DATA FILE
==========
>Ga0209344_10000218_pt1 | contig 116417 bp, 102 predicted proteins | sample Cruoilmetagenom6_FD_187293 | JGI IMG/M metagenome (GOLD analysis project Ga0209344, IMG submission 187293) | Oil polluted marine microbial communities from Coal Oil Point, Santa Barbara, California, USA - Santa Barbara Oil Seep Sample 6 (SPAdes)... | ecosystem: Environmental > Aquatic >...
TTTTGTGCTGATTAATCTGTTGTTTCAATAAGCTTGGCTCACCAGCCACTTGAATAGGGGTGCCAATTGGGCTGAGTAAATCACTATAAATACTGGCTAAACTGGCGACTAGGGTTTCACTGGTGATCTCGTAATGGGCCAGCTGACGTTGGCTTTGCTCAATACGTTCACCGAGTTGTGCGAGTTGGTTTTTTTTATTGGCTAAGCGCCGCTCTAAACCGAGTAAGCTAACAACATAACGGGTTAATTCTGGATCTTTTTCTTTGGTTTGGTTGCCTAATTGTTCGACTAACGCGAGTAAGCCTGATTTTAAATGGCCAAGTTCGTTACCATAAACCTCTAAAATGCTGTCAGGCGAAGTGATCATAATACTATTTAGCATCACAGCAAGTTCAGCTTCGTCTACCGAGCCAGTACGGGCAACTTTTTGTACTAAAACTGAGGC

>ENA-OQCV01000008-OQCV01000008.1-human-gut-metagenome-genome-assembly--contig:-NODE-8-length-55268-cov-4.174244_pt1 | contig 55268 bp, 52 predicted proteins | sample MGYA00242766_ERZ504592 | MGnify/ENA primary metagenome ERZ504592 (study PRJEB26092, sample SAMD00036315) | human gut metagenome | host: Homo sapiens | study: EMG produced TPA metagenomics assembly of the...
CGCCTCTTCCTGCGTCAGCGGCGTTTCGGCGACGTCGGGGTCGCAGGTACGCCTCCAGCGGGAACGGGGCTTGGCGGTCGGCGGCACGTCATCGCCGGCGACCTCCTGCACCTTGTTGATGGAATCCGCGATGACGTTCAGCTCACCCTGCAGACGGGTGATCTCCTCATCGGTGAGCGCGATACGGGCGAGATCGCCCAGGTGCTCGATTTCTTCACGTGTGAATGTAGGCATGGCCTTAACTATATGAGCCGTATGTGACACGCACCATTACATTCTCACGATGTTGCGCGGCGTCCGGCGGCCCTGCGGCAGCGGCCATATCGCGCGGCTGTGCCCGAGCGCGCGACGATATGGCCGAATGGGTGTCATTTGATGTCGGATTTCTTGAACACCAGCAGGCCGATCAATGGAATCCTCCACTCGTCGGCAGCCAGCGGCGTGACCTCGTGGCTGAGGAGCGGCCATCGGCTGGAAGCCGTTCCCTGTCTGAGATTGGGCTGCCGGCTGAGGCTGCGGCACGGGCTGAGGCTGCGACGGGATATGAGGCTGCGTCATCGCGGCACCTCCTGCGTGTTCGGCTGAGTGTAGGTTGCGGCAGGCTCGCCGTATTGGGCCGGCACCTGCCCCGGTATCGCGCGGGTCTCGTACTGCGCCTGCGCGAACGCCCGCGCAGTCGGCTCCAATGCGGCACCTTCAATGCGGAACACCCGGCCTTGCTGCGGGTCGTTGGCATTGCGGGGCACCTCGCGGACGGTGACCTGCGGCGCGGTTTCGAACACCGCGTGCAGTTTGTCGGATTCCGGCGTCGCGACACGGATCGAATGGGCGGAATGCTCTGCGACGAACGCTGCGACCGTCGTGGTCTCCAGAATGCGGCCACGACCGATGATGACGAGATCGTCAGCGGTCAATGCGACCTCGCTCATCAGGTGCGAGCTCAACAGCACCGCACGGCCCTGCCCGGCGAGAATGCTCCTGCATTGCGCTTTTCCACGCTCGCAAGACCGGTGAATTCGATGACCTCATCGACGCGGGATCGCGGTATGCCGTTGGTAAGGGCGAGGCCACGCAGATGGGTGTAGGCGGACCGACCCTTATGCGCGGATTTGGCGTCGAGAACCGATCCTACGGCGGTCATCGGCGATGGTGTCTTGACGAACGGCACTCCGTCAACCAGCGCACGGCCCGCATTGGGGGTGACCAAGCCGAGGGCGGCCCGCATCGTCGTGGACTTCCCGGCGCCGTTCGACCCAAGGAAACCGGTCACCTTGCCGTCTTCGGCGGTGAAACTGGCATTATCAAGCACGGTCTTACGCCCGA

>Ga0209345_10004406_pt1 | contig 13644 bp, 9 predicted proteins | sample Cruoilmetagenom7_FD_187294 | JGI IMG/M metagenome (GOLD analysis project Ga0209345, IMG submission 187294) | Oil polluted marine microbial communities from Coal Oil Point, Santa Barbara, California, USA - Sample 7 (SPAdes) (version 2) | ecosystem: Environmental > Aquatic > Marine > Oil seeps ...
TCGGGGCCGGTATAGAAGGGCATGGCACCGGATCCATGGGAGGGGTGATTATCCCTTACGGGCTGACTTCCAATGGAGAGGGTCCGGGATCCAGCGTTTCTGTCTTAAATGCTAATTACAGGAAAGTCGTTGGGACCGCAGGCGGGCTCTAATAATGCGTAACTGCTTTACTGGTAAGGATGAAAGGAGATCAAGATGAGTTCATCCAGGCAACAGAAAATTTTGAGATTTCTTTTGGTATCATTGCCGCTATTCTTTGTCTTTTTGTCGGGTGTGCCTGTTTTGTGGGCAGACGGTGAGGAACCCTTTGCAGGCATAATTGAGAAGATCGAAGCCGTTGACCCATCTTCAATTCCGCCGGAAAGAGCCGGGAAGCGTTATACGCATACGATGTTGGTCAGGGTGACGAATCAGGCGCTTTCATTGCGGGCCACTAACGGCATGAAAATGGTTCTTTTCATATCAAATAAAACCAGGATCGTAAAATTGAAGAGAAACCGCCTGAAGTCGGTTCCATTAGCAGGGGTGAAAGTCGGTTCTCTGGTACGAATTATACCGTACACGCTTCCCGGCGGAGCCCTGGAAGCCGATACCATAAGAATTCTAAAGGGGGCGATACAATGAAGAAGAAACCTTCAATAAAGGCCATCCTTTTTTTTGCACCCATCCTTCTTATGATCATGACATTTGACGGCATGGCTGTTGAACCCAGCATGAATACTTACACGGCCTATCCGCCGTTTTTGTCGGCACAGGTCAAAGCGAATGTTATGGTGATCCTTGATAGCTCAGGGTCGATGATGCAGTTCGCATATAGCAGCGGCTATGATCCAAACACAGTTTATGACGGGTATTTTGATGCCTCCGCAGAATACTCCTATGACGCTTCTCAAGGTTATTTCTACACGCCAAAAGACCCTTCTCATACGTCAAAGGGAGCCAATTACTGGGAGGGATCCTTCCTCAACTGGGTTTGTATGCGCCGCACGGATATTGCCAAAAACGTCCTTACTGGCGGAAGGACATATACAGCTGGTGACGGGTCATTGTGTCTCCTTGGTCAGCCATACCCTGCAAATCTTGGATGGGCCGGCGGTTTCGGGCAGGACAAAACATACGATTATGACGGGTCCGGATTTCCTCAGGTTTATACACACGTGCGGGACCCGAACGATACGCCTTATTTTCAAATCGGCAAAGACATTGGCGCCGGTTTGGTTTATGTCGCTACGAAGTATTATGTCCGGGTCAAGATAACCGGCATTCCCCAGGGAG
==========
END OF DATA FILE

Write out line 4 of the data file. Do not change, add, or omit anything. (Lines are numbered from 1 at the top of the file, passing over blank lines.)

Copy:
CGCCTCTTCCTGCGTCAGCGGCGTTTCGGCGACGTCGGGGTCGCAGGTACGCCTCCAGCGGGAACGGGGCTTGGCGGTCGGCGGCACGTCATCGCCGGCGACCTCCTGCACCTTGTTGATGGAATCCGCGATGACGTTCAGCTCACCCTGCAGACGGGTGATCTCCTCATCGGTGAGCGCGATACGGGCGAGATCGCCCAGGTGCTCGATTTCTTCACGTGTGAATGTAGGCATGGCCTTAACTATATGAGCCGTATGTGACACGCACCATTACATTCTCACGATGTTGCGCGGCGTCCGGCGGCCCTGCGGCAGCGGCCATATCGCGCGGCTGTGCCCGAGCGCGCGACGATATGGCCGAATGGGTGTCATTTGATGTCGGATTTCTTGAACACCAGCAGGCCGATCAATGGAATCCTCCACTCGTCGGCAGCCAGCGGCGTGACCTCGTGGCTGAGGAGCGGCCATCGGCTGGAAGCCGTTCCCTGTCTGAGATTGGGCTGCCGGCTGAGGCTGCGGCACGGGCTGAGGCTGCGACGGGATATGAGGCTGCGTCATCGCGGCACCTCCTGCGTGTTCGGCTGAGTGTAGGTTGCGGCAGGCTCGCCGTATTGGGCCGGCACCTGCCCCGGTATCGCGCGGGTCTCGTACTGCGCCTGCGCGAACGCCCGCGCAGTCGGCTCCAATGCGGCACCTTCAATGCGGAACACCCGGCCTTGCTGCGGGTCGTTGGCATTGCGGGGCACCTCGCGGACGGTGACCTGCGGCGCGGTTTCGAACACCGCGTGCAGTTTGTCGGATTCCGGCGTCGCGACACGGATCGAATGGGCGGAATGCTCTGCGACGAACGCTGCGACCGTCGTGGTCTCCAGAATGCGGCCACGACCGATGATGACGAGATCGTCAGCGGTCAATGCGACCTCGCTCATCAGGTGCGAGCTCAACAGCACCGCACGGCCCTGCCCGGCGAGAATGCTCCTGCATTGCGCTTTTCCACGCTCGCAAGACCGGTGAATTCGATGACCTCATCGACGCGGGATCGCGGTATGCCGTTGGTAAGGGCGAGGCCACGCAGATGGGTGTAGGCGGACCGACCCTTATGCGCGGATTTGGCGTCGAGAACCGATCCTACGGCGGTCATCGGCGATGGTGTCTTGACGAACGGCACTCCGTCAACCAGCGCACGGCCCGCATTGGGGGTGACCAAGCCGAGGGCGGCCCGCATCGTCGTGGACTTCCCGGCGCCGTTCGACCCAAGGAAACCGGTCACCTTGCCGTCTTCGGCGGTGAAACTGGCATTATCAAGCACGGTCTTACGCCCGA